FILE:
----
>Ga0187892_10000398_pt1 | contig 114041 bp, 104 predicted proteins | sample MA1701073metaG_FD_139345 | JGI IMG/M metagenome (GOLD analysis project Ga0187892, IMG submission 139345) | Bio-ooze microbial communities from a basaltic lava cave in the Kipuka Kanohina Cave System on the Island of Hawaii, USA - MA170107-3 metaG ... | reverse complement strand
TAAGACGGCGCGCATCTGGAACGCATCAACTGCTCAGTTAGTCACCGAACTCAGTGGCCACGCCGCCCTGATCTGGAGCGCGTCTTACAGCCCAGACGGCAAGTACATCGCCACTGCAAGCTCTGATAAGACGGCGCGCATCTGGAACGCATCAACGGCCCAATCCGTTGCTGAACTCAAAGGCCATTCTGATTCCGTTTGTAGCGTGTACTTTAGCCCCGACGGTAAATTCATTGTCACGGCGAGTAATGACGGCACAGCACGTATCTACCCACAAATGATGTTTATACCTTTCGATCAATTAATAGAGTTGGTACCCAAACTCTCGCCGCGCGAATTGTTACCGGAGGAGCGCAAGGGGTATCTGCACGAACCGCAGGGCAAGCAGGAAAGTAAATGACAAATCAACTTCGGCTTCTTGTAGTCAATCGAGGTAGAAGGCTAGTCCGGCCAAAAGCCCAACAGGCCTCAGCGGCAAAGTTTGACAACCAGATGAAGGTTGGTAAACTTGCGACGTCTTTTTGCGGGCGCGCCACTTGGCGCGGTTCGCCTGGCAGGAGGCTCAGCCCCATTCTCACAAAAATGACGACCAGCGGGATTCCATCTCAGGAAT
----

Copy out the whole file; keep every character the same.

>Ga0187892_10000398_pt1 | contig 114041 bp, 104 predicted proteins | sample MA1701073metaG_FD_139345 | JGI IMG/M metagenome (GOLD analysis project Ga0187892, IMG submission 139345) | Bio-ooze microbial communities from a basaltic lava cave in the Kipuka Kanohina Cave System on the Island of Hawaii, USA - MA170107-3 metaG ... | reverse complement strand
TAAGACGGCGCGCATCTGGAACGCATCAACTGCTCAGTTAGTCACCGAACTCAGTGGCCACGCCGCCCTGATCTGGAGCGCGTCTTACAGCCCAGACGGCAAGTACATCGCCACTGCAAGCTCTGATAAGACGGCGCGCATCTGGAACGCATCAACGGCCCAATCCGTTGCTGAACTCAAAGGCCATTCTGATTCCGTTTGTAGCGTGTACTTTAGCCCCGACGGTAAATTCATTGTCACGGCGAGTAATGACGGCACAGCACGTATCTACCCACAAATGATGTTTATACCTTTCGATCAATTAATAGAGTTGGTACCCAAACTCTCGCCGCGCGAATTGTTACCGGAGGAGCGCAAGGGGTATCTGCACGAACCGCAGGGCAAGCAGGAAAGTAAATGACAAATCAACTTCGGCTTCTTGTAGTCAATCGAGGTAGAAGGCTAGTCCGGCCAAAAGCCCAACAGGCCTCAGCGGCAAAGTTTGACAACCAGATGAAGGTTGGTAAACTTGCGACGTCTTTTTGCGGGCGCGCCACTTGGCGCGGTTCGCCTGGCAGGAGGCTCAGCCCCATTCTCACAAAAATGACGACCAGCGGGATTCCATCTCAGGAAT